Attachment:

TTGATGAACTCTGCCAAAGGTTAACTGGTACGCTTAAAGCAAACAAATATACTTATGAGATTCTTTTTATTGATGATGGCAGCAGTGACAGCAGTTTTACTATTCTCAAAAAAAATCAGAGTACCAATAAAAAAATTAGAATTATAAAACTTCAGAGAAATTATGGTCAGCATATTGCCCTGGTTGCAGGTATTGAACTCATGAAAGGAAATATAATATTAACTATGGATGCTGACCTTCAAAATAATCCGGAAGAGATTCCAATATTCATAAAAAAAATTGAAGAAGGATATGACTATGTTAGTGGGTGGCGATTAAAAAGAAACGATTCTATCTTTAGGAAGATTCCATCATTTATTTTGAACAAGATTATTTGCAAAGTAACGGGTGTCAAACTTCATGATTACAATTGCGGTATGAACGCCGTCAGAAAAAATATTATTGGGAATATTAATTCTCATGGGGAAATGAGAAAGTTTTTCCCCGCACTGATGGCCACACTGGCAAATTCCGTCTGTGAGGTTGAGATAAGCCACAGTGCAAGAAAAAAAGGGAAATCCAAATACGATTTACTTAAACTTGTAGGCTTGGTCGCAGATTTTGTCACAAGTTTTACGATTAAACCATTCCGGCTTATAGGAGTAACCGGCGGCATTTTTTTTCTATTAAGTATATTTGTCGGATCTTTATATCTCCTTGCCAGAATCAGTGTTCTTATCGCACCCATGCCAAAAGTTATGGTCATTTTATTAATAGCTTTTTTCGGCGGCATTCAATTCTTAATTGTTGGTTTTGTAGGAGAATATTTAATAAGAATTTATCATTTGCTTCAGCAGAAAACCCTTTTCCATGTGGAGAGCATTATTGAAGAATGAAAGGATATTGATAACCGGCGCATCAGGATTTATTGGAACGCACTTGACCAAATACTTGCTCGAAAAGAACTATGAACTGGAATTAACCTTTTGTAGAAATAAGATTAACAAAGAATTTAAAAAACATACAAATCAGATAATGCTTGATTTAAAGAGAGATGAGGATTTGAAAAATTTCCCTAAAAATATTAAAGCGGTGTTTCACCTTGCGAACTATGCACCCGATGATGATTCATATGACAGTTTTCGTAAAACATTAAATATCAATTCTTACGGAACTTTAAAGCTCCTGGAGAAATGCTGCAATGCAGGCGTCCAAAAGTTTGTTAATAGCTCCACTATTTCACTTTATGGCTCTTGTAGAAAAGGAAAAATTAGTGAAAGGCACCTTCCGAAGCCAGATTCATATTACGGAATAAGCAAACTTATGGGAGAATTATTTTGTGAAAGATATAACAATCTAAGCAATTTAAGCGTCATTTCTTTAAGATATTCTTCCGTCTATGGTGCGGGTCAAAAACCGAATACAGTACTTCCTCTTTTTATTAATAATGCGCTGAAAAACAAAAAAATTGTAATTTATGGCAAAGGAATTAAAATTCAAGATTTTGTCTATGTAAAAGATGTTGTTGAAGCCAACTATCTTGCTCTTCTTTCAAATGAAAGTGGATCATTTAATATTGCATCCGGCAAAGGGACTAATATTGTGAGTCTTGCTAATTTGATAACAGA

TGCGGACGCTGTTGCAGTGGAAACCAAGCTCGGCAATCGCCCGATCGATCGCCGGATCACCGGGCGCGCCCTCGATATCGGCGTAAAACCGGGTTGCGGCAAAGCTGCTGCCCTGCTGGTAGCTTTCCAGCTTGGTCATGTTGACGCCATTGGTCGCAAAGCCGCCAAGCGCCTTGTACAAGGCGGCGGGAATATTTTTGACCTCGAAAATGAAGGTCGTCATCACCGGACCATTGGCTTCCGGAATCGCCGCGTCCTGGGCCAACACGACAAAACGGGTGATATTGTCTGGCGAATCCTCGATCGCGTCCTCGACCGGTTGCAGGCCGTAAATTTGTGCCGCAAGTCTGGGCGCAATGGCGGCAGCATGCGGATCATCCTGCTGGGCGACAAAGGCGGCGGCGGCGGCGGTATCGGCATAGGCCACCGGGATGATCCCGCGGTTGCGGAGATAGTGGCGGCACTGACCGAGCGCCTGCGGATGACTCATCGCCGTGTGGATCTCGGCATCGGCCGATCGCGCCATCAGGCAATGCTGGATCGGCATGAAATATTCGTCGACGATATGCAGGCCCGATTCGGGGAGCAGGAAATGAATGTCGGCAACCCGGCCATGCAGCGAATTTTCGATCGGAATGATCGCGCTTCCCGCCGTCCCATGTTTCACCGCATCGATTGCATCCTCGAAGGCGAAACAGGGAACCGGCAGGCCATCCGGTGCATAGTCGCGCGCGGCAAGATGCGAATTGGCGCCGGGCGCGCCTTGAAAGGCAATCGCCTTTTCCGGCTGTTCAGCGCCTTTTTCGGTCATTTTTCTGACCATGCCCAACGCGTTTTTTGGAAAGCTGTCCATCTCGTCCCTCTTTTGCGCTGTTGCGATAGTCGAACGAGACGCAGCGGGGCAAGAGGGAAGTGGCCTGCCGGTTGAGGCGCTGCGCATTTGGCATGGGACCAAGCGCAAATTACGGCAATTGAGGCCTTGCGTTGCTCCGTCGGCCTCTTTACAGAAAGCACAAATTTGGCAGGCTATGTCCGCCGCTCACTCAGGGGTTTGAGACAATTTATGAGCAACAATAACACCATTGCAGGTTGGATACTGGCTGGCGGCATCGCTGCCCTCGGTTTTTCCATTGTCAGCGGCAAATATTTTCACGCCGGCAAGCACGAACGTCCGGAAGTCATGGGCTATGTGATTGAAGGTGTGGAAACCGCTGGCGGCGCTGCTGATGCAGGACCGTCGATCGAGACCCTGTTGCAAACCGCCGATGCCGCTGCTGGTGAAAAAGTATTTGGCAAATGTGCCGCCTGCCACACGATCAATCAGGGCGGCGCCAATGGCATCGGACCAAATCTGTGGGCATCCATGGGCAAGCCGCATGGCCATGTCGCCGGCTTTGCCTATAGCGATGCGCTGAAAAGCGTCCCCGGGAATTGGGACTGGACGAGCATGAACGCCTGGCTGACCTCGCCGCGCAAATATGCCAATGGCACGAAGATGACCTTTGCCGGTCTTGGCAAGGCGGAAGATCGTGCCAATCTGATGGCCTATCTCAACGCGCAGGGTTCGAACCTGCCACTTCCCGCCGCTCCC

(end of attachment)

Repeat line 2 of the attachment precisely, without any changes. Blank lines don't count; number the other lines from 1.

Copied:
TGCGGACGCTGTTGCAGTGGAAACCAAGCTCGGCAATCGCCCGATCGATCGCCGGATCACCGGGCGCGCCCTCGATATCGGCGTAAAACCGGGTTGCGGCAAAGCTGCTGCCCTGCTGGTAGCTTTCCAGCTTGGTCATGTTGACGCCATTGGTCGCAAAGCCGCCAAGCGCCTTGTACAAGGCGGCGGGAATATTTTTGACCTCGAAAATGAAGGTCGTCATCACCGGACCATTGGCTTCCGGAATCGCCGCGTCCTGGGCCAACACGACAAAACGGGTGATATTGTCTGGCGAATCCTCGATCGCGTCCTCGACCGGTTGCAGGCCGTAAATTTGTGCCGCAAGTCTGGGCGCAATGGCGGCAGCATGCGGATCATCCTGCTGGGCGACAAAGGCGGCGGCGGCGGCGGTATCGGCATAGGCCACCGGGATGATCCCGCGGTTGCGGAGATAGTGGCGGCACTGACCGAGCGCCTGCGGATGACTCATCGCCGTGTGGATCTCGGCATCGGCCGATCGCGCCATCAGGCAATGCTGGATCGGCATGAAATATTCGTCGACGATATGCAGGCCCGATTCGGGGAGCAGGAAATGAATGTCGGCAACCCGGCCATGCAGCGAATTTTCGATCGGAATGATCGCGCTTCCCGCCGTCCCATGTTTCACCGCATCGATTGCATCCTCGAAGGCGAAACAGGGAACCGGCAGGCCATCCGGTGCATAGTCGCGCGCGGCAAGATGCGAATTGGCGCCGGGCGCGCCTTGAAAGGCAATCGCCTTTTCCGGCTGTTCAGCGCCTTTTTCGGTCATTTTTCTGACCATGCCCAACGCGTTTTTTGGAAAGCTGTCCATCTCGTCCCTCTTTTGCGCTGTTGCGATAGTCGAACGAGACGCAGCGGGGCAAGAGGGAAGTGGCCTGCCGGTTGAGGCGCTGCGCATTTGGCATGGGACCAAGCGCAAATTACGGCAATTGAGGCCTTGCGTTGCTCCGTCGGCCTCTTTACAGAAAGCACAAATTTGGCAGGCTATGTCCGCCGCTCACTCAGGGGTTTGAGACAATTTATGAGCAACAATAACACCATTGCAGGTTGGATACTGGCTGGCGGCATCGCTGCCCTCGGTTTTTCCATTGTCAGCGGCAAATATTTTCACGCCGGCAAGCACGAACGTCCGGAAGTCATGGGCTATGTGATTGAAGGTGTGGAAACCGCTGGCGGCGCTGCTGATGCAGGACCGTCGATCGAGACCCTGTTGCAAACCGCCGATGCCGCTGCTGGTGAAAAAGTATTTGGCAAATGTGCCGCCTGCCACACGATCAATCAGGGCGGCGCCAATGGCATCGGACCAAATCTGTGGGCATCCATGGGCAAGCCGCATGGCCATGTCGCCGGCTTTGCCTATAGCGATGCGCTGAAAAGCGTCCCCGGGAATTGGGACTGGACGAGCATGAACGCCTGGCTGACCTCGCCGCGCAAATATGCCAATGGCACGAAGATGACCTTTGCCGGTCTTGGCAAGGCGGAAGATCGTGCCAATCTGATGGCCTATCTCAACGCGCAGGGTTCGAACCTGCCACTTCCCGCCGCTCCC